Virginia Tech raced past Louisville, 75-67, to claim their first ACC Tournament title in program history on Sunday.
Georgia Amoore lead the way for the Hokies with 25 points, and was named tournament MVP, after scoring a tournament-best 14 3-pointers in three games. Conference player of the year Elizabeth Kitley added 20 points and Taylor Soule had 13.
Kenny Brooks, who became the first Black coach to win an ACC title, credited his players for their work ethic.
“I knew when these kids and they committed to us, I knew eventually, we were going to be playing for different things and they proved me right and they worked diligently everyday,” he said.
Thanks to the win, Tech is now projected to be a No. 1 seed in the NCAA Tournament, and have won their last 11 matchups. This particular win required them to withstand great pressure from the Cardinals, on both offense and defense.
Louisville made several runs at the end to make the game close, but always, there was either Amoore or Kitley or Soule to get a bucket when their team needed it. Meanwhile, the Cardinals were dependent on Chrislyn Carr (27 points), Hailey Van Lith (12 points) and Olivia Cochran (11 points) respectively, even though Van Lith shot 24 percent from the field.
Up next for not just these two teams, but the entire ACC is Selection Sunday next weekend.
In Saturday’s semifinals, the third time was the charm for Louisville, as they finally beat Notre Dame, 64-38, after losing to them twice in the past two weeks by a combined 5 points. Hailey Van Lith once again led the way for the Cardinals with 15 points, and was supported by Olivia Cochran (12 points), Chirslyn Carr (10 points) and Mykasa Robinson (10 points).
The Irish had just seven field goals in the first half and saw four players with at least three fouls: Sonia Citron, Maddy Westbeld, KK Bransford and Lauren Ebo. Citron, in particular, was double-teamed every time she brought the ball up the court as their primary ball handler, with Olivia Miles still injured.
“They came out obviously denying Sonia and were double-teaming and put all their best defenders on her,” Westbeld said. “I would just say that they were very strategic in the way that they came out and played.”
The relentless Louisville defense forced Notre Dame into just 31.4 percent overall shooting and three quarters of 7, 8 and 9 points respectively. Eventually, Van Lith heated up with 11 points in the second half, which allowed for her team to pull away.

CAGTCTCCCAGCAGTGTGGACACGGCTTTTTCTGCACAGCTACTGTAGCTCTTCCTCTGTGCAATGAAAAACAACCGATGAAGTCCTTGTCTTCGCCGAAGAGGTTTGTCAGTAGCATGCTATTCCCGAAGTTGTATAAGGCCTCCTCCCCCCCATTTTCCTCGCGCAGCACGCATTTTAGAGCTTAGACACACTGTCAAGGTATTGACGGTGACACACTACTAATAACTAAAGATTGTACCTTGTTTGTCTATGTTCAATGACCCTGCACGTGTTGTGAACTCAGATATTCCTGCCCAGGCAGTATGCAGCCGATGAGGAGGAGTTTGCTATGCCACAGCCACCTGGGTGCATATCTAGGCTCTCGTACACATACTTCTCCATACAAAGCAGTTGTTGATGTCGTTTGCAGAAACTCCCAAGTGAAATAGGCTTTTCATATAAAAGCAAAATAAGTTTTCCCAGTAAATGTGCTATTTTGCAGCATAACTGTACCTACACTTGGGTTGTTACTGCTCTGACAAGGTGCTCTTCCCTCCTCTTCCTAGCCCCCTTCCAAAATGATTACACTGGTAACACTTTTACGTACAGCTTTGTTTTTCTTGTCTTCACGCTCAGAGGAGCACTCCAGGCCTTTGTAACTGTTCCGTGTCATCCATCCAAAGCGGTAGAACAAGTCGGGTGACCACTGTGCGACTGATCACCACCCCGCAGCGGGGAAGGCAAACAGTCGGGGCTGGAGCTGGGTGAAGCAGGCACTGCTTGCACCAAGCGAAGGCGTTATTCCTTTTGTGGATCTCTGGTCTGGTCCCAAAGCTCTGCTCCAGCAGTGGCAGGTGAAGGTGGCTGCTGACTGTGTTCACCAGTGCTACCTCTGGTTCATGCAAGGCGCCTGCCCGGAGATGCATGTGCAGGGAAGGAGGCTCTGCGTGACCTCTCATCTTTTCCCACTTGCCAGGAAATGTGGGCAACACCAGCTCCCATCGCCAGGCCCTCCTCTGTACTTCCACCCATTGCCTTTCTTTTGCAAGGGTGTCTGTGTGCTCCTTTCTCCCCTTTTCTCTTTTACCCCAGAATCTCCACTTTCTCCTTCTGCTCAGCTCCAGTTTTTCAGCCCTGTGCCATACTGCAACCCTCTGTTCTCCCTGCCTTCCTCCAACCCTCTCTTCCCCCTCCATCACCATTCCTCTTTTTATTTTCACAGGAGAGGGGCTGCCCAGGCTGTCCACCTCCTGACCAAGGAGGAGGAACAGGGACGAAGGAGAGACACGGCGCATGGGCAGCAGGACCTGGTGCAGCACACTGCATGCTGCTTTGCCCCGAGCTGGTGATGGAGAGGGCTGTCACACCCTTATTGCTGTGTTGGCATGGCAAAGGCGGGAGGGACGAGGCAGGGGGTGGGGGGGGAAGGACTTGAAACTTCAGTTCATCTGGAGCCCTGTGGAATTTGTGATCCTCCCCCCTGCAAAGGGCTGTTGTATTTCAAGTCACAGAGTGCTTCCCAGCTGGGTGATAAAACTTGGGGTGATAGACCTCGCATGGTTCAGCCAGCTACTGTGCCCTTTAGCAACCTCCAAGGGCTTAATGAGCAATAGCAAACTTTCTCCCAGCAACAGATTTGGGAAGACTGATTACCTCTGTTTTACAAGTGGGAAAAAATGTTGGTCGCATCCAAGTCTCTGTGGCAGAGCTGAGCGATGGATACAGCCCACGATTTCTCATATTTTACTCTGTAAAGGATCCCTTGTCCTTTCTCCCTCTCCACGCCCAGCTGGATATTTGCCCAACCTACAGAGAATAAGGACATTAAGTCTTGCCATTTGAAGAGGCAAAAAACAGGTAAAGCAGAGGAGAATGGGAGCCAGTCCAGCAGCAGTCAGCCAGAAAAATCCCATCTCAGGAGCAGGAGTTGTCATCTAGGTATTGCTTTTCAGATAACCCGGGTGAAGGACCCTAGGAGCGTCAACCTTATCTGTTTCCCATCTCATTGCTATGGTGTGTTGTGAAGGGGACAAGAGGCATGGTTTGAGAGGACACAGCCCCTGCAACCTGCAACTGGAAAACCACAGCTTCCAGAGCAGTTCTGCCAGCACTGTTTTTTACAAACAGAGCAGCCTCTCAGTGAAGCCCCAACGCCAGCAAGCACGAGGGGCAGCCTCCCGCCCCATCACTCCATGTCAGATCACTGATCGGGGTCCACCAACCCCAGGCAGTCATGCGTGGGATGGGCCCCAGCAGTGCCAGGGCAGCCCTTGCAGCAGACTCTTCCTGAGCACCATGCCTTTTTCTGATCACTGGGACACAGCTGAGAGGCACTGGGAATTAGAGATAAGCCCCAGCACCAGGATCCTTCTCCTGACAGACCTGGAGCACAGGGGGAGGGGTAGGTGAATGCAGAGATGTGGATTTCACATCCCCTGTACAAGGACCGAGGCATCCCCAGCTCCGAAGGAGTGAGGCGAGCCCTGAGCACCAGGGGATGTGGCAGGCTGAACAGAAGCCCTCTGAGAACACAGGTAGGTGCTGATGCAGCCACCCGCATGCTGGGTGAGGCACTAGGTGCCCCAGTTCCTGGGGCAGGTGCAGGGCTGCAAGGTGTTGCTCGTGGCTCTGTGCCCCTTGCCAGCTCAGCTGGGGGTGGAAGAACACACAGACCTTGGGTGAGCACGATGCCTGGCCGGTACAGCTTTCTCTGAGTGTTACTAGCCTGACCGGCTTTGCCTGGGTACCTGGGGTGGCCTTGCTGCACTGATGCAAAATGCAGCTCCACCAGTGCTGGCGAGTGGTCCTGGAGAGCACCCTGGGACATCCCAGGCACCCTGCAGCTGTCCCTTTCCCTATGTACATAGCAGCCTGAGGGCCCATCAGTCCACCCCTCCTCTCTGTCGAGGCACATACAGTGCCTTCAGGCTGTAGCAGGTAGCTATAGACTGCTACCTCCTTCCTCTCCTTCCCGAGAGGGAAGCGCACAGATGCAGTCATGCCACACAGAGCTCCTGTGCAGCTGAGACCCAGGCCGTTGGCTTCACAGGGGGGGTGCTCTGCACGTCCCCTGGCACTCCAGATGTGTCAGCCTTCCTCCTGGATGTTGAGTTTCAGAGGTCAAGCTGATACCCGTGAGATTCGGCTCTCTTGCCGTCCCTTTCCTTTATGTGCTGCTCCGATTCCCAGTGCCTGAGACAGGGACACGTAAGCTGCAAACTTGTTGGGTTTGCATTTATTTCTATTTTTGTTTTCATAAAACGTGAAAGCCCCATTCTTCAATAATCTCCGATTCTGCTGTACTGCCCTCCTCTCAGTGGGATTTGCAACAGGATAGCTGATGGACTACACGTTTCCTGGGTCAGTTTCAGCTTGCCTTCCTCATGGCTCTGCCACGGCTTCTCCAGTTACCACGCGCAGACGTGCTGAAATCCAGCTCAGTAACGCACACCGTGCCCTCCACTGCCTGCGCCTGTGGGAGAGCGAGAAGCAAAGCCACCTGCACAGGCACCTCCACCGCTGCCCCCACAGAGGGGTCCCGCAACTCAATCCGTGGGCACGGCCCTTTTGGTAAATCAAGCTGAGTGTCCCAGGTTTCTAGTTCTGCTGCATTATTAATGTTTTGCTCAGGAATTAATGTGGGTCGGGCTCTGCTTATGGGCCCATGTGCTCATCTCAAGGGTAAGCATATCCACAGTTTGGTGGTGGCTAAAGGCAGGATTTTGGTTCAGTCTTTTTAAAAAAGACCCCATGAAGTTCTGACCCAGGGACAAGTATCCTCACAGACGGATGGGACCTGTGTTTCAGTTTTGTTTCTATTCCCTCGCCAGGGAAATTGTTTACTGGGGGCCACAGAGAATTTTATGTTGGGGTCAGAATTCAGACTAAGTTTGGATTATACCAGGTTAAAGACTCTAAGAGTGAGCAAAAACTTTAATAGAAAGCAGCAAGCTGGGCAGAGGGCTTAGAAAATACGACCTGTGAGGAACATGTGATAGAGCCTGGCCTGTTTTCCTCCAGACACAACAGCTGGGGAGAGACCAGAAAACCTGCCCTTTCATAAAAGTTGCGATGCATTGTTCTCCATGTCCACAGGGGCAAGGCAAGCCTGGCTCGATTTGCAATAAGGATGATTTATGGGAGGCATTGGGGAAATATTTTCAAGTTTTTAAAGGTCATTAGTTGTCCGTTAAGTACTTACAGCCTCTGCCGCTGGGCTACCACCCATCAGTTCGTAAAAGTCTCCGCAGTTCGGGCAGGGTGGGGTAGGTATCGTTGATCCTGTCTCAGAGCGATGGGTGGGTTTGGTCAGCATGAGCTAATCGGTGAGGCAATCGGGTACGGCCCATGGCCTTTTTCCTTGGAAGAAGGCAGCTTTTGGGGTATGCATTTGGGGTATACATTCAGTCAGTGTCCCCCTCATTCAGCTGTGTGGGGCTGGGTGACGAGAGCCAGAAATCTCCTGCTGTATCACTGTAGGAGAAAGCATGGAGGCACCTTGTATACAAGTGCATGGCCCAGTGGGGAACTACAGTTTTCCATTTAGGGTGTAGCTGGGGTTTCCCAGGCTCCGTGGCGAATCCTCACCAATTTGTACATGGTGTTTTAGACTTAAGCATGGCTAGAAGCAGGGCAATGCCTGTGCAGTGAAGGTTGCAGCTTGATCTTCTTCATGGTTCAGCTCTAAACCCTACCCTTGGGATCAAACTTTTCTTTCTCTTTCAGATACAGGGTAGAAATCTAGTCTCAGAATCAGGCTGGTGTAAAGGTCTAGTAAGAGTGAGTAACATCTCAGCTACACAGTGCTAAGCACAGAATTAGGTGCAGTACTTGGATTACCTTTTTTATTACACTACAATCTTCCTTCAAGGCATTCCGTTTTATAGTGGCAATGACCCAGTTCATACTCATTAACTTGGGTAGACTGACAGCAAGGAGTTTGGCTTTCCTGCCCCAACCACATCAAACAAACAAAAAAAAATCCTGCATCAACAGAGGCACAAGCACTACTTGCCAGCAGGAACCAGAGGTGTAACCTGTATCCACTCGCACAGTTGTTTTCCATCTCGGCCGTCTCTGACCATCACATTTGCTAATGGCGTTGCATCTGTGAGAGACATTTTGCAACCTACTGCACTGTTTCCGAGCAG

“My coaches and my teammates were telling me to keep shooting, so I just kept getting to the same spots I got to in the first half,” Van Lith said. “It wasn’t really a different mentality or anything. I kept the same mindset.”
In the other semifinal match, Virginia Tech overcame a slow start to bury Duke, 58-37. Georgia Amoore was responsible for over 40 percent of the Hokies’ points with 24, to go along with 7 assists.
Even though ACC player of the year Elizabeth Kitley scored just 8 points, her impact was still huge, as the Blue Devils focused so much of their attention on slowing her down with multiple defenders – including Kennedy Brown – in the paint that it allowed for the perimeter to be open for Amoore as well as Cayla King (7 points).
“We were not as disciplined as we needed to be in that first half and as a result, they got open looks and when you give them open looks, they’re probably the best team in the league in making you pay for it,” Duke coach Kara Lawson said.
The game was close at first, as Virginia Tech led 13-9 at the end of the first quarter and led 19-18 at the 6:18 mark of the second quarter, but after that, they embarked on a 17-0 run to go into halftime leading 36-18. It was all about the 3-ball for both teams, as Duke kept missing them and Amoore was making them.
Things remained the same in the second half, as the Blue Devils never were able to cut the deficit down to single digits, and Amoore made six 3-pointers. It was their 10th straight win – their last being to the Blue Devils earlier in the season.
“It wasn’t pretty all the time, but I think that’s the way that they made the game, but we had some really good performances and a very balanced attack,” Virginia Tech coach Kenny Brooks said.